- NBO can increase CBF/CBV in the penumbra in acute stroke.18 During NBO treatment, vasodilation occurs in the penumbra without any changes in the infarct core, while vasoconstriction occurs in the nonischemic regions.19 Unlike acute stroke, the ischemic–hypoxic tissues in CCCI are based on arterial stenosis instead of occlusion, whereby the ischemic–hypoxic tissues would not die as quickly as that in stroke, thus providing NBO enough time to elevate the pO2 and blood flow. The raised pO2 and increased blood flow in the penumbra are involved in downregulating zinc levels, which may be attributed to the neuroprotective effect afforded by NBO.20 Improving perfusion in the ischemic–hypoxic brain tissue gives relief from associated clinical symptoms.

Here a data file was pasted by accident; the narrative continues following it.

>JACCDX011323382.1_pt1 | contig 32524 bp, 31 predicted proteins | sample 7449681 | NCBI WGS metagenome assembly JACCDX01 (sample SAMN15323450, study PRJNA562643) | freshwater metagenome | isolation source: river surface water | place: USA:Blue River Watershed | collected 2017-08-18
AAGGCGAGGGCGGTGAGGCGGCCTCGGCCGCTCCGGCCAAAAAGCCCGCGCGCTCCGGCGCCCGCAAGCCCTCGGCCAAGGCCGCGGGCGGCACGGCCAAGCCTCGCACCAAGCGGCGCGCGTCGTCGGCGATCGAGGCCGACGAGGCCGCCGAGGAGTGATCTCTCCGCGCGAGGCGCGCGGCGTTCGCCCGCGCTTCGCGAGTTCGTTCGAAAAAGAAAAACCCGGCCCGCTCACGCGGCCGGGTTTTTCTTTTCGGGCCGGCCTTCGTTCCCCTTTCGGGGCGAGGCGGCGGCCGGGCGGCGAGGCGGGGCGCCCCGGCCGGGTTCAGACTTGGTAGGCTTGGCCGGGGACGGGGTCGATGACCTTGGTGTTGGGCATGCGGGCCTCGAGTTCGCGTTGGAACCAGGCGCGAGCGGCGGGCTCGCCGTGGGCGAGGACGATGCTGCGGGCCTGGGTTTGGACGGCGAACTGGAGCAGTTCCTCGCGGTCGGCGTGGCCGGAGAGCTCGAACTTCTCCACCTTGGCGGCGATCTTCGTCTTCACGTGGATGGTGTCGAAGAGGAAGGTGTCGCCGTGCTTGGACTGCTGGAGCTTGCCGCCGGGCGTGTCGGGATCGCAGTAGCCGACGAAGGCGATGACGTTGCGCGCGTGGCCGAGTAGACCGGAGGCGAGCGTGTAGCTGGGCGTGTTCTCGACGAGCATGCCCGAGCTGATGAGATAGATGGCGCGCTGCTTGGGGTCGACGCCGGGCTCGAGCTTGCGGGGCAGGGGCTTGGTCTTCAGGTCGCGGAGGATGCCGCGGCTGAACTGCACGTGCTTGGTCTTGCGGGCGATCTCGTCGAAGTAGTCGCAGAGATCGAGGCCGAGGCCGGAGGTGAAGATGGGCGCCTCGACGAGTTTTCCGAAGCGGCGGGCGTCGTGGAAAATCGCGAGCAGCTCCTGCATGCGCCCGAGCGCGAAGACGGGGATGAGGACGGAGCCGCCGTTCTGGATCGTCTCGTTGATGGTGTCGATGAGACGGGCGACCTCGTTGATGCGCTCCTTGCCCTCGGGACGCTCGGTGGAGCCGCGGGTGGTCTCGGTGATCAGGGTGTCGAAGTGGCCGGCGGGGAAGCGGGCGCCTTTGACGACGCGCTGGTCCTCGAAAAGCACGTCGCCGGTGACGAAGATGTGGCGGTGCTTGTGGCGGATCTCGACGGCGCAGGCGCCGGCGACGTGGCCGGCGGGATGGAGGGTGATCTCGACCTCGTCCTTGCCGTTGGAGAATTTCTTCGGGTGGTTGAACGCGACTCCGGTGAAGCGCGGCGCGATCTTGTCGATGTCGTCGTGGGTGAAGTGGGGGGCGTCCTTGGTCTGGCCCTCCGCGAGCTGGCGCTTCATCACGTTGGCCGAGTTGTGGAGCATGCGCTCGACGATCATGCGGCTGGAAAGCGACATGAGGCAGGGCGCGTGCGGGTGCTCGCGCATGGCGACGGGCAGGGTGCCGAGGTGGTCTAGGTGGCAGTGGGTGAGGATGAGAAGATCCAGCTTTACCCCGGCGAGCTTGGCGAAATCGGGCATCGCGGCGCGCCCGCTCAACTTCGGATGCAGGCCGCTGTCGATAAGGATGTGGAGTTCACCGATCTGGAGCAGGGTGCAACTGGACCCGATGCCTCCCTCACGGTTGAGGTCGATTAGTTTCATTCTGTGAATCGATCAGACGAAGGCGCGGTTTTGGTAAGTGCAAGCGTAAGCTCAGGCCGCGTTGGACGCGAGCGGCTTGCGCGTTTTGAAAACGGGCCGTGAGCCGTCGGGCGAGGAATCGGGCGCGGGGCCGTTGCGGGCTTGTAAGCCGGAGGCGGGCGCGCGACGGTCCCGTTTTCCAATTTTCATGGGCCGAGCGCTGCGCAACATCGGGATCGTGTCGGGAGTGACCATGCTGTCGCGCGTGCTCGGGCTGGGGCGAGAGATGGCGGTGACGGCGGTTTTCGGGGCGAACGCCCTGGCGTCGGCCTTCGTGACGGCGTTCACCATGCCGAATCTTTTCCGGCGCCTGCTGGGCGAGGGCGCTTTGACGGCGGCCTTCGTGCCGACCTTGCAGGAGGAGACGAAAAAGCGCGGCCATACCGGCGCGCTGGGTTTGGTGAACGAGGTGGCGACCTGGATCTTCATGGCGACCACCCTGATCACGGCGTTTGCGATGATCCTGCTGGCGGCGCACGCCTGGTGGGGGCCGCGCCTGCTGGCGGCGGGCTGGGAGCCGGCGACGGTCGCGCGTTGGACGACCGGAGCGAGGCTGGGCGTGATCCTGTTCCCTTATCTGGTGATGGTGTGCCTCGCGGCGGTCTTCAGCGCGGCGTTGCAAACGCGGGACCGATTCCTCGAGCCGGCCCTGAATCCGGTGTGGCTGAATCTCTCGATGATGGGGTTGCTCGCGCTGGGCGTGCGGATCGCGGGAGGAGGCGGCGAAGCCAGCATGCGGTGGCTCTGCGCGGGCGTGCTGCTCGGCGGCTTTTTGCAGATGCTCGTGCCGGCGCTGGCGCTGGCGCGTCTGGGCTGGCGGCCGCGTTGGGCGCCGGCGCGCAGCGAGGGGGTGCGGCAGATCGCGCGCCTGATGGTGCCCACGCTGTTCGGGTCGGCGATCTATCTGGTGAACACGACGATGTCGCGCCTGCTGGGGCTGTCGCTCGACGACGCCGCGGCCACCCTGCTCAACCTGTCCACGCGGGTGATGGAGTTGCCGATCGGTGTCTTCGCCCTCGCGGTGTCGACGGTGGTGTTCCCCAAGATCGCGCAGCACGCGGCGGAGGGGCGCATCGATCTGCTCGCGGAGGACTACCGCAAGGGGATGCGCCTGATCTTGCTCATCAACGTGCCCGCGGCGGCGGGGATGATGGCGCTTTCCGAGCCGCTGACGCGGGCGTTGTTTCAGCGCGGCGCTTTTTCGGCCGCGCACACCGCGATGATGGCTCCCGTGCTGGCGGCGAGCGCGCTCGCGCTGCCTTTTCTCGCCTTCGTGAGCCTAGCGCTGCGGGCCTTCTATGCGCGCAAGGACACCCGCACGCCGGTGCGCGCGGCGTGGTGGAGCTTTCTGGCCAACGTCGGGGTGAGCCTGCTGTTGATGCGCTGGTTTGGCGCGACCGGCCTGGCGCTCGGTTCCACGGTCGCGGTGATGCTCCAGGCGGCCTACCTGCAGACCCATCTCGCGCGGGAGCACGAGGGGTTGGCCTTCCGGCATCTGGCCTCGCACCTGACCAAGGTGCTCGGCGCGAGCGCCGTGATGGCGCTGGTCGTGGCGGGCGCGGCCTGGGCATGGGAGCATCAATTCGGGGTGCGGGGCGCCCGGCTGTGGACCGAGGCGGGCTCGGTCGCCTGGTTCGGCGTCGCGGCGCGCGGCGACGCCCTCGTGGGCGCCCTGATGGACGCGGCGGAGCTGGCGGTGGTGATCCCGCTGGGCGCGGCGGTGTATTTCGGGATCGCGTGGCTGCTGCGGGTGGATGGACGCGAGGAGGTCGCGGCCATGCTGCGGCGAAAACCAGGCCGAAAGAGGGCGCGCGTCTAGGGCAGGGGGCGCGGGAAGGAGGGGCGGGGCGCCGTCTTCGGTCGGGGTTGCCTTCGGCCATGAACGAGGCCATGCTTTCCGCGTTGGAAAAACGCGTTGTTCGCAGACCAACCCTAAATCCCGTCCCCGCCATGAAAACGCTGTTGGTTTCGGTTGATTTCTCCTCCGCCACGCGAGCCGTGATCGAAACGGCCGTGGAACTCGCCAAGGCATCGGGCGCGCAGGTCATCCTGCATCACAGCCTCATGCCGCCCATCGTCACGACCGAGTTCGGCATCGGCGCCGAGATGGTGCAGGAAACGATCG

- NBO is able to attenuate blood–brain barrier (BBB) disruption in cerebral ischemia, possibly through inhibiting MMP-9-mediated degradation of tight junction proteins.13 The integrity of BBB is influenced by various pathological processes, such as invasion of inflammatory mediators, edema formation and hemorrhagic transformation. Similarly, BBB protection provided by NBO may also be available to CCCI patients, so that the impaired brain function may be at least partially restored.
- Other underlying neuroprotective mechanisms, including reducing peri-infarct depolarization, improving aerobic metabolism, preventing apoptotic cell death and ameliorating inflammation, can offer extra benefits to patients with cerebral ischemia.21–24 On the other hand, NBO is safe enough, as it does not augment the formation of ROS, nitrogen species and some other mediators implicated in the exacerbation of oxidative stress injury.25